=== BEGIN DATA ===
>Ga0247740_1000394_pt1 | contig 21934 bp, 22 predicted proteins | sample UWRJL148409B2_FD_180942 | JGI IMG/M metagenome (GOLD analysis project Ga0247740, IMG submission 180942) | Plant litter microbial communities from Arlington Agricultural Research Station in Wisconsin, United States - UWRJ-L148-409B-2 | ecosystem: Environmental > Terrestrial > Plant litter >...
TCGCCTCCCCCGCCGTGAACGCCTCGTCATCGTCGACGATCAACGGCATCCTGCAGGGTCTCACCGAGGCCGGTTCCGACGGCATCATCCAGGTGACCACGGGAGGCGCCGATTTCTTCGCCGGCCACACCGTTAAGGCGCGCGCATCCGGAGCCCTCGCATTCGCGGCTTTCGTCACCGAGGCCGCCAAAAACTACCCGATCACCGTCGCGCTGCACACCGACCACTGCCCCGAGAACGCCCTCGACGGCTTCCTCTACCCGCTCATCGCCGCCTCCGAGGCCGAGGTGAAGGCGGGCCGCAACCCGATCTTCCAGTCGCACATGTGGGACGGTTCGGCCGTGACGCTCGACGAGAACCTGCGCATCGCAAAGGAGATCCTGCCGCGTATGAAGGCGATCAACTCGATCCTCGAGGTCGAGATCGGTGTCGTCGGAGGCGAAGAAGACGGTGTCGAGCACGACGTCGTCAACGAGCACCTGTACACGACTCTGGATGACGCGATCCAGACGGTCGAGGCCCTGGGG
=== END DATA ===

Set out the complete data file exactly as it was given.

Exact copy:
>Ga0247740_1000394_pt1 | contig 21934 bp, 22 predicted proteins | sample UWRJL148409B2_FD_180942 | JGI IMG/M metagenome (GOLD analysis project Ga0247740, IMG submission 180942) | Plant litter microbial communities from Arlington Agricultural Research Station in Wisconsin, United States - UWRJ-L148-409B-2 | ecosystem: Environmental > Terrestrial > Plant litter >...
TCGCCTCCCCCGCCGTGAACGCCTCGTCATCGTCGACGATCAACGGCATCCTGCAGGGTCTCACCGAGGCCGGTTCCGACGGCATCATCCAGGTGACCACGGGAGGCGCCGATTTCTTCGCCGGCCACACCGTTAAGGCGCGCGCATCCGGAGCCCTCGCATTCGCGGCTTTCGTCACCGAGGCCGCCAAAAACTACCCGATCACCGTCGCGCTGCACACCGACCACTGCCCCGAGAACGCCCTCGACGGCTTCCTCTACCCGCTCATCGCCGCCTCCGAGGCCGAGGTGAAGGCGGGCCGCAACCCGATCTTCCAGTCGCACATGTGGGACGGTTCGGCCGTGACGCTCGACGAGAACCTGCGCATCGCAAAGGAGATCCTGCCGCGTATGAAGGCGATCAACTCGATCCTCGAGGTCGAGATCGGTGTCGTCGGAGGCGAAGAAGACGGTGTCGAGCACGACGTCGTCAACGAGCACCTGTACACGACTCTGGATGACGCGATCCAGACGGTCGAGGCCCTGGGG